DIY, or Do-It-Yourself, is a wedding trend that has gained a lot of popularity in recent years, and it’s easy to see why. DIY weddings allow for an incredible amount of personalization and can give couples more hands on control over their day. Plus, the abundance of wedding blogs and websites out there, from Martha Stewart Weddings to Pinterest, make finding inspiration a snap. But with so many options and so much to accomplish, how do you know when to dive in to DIY and when to step away from the glue gun? Here are a few things to consider before getting started.
DIY weddings mean something different to everyone. For some couples it’s a few handmade details to enhance the look of the day. For others it’s taking on everything from crafts to music to food. Start by figuring out the scope and level of DIY you’re hoping to achieve. Make sure you take the size, look and feel of your wedding into consideration. For example, a small backyard bash might be the perfect opportunity to DIY a large portion of your day, while a formal gathering for 300 in a ballroom could present a much greater challenge.
There’s no denying that weddings can be expensive, so finding ways to save is always helpful- but don’t fall into the trap of thinking that DIY is always cheaper. You’ll have to buy equipment and supplies, which can really add up. You may buy too much, too early and by the time you finish everything, it will be too late to return what’s left over. It’s also possible that something won’t turn out the way you planned and you’ll either have to spend more money to try again, or you’ll scrap the whole thing wasting everything you’ve spent. Your best bet is to research each project you’re hoping to work on. Once you figure out roughly how much something would cost to make yourself, compare the price to what you’d spend using a pro. See how much you’d really save and what’s truly worth the effort.
DIY takes time, so make sure you have time to give. Consider how many months are left before your wedding as well as how hectic your day-to-day life is. If you find yourself with plenty of evenings or weekends free before the big day, then by all means, go for it. But if you’re usually only home long enough to eat a quick dinner before bed each night, you might want to give it a second thought. Keep in mind that planning a wedding can add a lot to your to-do list. There are vendors to meet, dresses to shop for, parties and showers to attend. Once you know how much you’re looking to take on, make sure you can commit to a fairly regular schedule in order to accomplish everything.
Yes, DIY stands for Do-It-Yourself, but going at it completely alone can be difficult. Is your fiance willing and able to help? Remember, you’re supposed to enjoy your engagement, so don’t take on so much that you want to kill each other in the process. How about family and friends? While you’ll need to keep in mind the fact that they have their own lives and commitments, consider setting up a day or two where you can all work together on a task over snacks and a few bottles of wine. If you don’t have anyone who is able to lend a hand, make sure you pick projects that you’ll realistically be able to complete yourself.
How much experience do you have in whatever you’re attempting? Have you ever used a sewing machine or a Cricut before? If not, the months leading up to your wedding might not be the best time to start. Just because that tutorial you pinned on Pinterest looks easy, doesn’t mean it actually is. Play to your strengths. Everyone has different talents and skills. Choosing projects that coincide with those will not only make the DIY process easier, but it will be a truer reflection of you at your wedding. If you’re not crafty at all, don’t worry. You can always purchase customized items from sites like Etsy to give your wedding a more homemade feel.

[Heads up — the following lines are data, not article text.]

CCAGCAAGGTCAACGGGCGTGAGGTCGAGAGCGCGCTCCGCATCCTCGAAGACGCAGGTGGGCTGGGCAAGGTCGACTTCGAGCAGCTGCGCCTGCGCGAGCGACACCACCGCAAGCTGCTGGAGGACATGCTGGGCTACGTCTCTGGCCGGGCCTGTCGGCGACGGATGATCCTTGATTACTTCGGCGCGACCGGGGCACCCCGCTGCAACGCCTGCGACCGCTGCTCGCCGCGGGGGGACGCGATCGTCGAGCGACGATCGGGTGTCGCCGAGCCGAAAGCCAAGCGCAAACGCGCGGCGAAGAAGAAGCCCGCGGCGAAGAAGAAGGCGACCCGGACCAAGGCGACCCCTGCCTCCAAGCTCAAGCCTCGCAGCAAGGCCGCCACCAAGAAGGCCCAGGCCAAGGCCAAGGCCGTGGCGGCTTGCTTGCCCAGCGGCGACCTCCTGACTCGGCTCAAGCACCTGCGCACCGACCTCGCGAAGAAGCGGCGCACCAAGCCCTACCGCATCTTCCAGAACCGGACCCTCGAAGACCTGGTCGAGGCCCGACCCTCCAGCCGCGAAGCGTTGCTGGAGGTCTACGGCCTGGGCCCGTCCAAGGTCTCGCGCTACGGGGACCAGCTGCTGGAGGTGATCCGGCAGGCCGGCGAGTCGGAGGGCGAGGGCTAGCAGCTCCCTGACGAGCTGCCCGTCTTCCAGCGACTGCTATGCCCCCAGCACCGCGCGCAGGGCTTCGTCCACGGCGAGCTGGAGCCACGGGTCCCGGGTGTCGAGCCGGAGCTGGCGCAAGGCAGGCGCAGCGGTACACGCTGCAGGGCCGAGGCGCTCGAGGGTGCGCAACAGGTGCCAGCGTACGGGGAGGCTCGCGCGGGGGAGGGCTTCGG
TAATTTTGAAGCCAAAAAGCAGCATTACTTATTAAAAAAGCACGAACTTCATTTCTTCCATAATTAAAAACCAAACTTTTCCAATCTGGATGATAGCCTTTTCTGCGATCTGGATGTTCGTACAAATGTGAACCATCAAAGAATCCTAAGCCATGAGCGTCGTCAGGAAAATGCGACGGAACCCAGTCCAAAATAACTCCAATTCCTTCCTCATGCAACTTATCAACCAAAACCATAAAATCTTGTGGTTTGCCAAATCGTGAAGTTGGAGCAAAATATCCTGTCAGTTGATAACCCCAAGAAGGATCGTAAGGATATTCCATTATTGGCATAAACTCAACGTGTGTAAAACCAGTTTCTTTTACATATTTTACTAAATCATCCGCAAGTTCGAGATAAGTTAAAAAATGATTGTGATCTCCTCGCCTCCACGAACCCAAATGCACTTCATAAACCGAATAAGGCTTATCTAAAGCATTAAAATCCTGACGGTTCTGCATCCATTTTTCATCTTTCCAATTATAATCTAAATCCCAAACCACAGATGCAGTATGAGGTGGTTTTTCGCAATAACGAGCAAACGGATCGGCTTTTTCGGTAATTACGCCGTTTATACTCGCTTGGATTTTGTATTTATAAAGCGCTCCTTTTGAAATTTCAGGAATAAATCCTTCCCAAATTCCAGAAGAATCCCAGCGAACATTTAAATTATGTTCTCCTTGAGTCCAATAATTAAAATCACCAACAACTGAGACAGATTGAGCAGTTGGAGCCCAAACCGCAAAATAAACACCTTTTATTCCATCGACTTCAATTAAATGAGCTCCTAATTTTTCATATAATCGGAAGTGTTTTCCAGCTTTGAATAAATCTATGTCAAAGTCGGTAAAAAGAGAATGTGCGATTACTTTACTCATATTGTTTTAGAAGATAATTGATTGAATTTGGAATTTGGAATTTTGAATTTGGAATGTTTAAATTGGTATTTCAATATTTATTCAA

Your skill set is just one part of the bigger picture. Crafting and creating for fun is different than having a specific number of items you need to make in a limited amount of time. DIYing for your wedding takes a fair amount of discipline, so it’s important that you consider how your personality would mesh with the process. Are you organized, focused and passionate about details or are you a procrastinator who loses interest easily? Will it stress you out or be a stress reliever? Being honest with yourself in the beginning can save you a lot of aggravation in the end.
Be realistic about your expectations and what you’re willing to sacrifice. When you take on a DIY project, you should acknowledge that your results will be very different than those of a professional. So before you bake that cake or design those invitations, make sure you’re honestly willing to accept the way they turn out. You may quickly realize that some areas really require a pro, while others are easy enough to achieve yourself.
If you’ve given some serious thought and all signs point to DIY, there’s one more hurdle left to tackle before you should commit- logistics. First, there’s the issue of storage. Make sure you have enough room for everything, from supplies to finished projects, because you’ll be living with it for months. Try to avoid things that require your attention the day of the wedding. While doing your bridal party’s makeup might seem like a nice gesture, do you really want to be stressed out and pressed for time while you’re getting yourself ready? The same goes for elements like floral centerpieces and bouquets that would require flowers to be purchased and assembled at the last minute to be fresh. You want to enjoy your wedding day, no worry about completing the details, so pick projects that you can finish well in advance.
In the end, the choice is yours. Consider all your options and do whatever works best for you and your wedding!